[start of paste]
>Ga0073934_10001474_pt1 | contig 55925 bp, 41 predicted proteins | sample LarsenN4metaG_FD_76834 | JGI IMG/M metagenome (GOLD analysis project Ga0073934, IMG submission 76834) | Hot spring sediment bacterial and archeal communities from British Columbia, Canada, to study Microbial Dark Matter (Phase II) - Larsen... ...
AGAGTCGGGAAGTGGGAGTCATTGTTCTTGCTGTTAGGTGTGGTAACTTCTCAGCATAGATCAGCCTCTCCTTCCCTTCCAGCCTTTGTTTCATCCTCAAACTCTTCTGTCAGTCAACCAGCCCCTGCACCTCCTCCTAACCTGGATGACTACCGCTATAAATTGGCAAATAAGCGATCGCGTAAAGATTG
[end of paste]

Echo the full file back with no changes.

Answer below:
>Ga0073934_10001474_pt1 | contig 55925 bp, 41 predicted proteins | sample LarsenN4metaG_FD_76834 | JGI IMG/M metagenome (GOLD analysis project Ga0073934, IMG submission 76834) | Hot spring sediment bacterial and archeal communities from British Columbia, Canada, to study Microbial Dark Matter (Phase II) - Larsen... ...
AGAGTCGGGAAGTGGGAGTCATTGTTCTTGCTGTTAGGTGTGGTAACTTCTCAGCATAGATCAGCCTCTCCTTCCCTTCCAGCCTTTGTTTCATCCTCAAACTCTTCTGTCAGTCAACCAGCCCCTGCACCTCCTCCTAACCTGGATGACTACCGCTATAAATTGGCAAATAAGCGATCGCGTAAAGATTG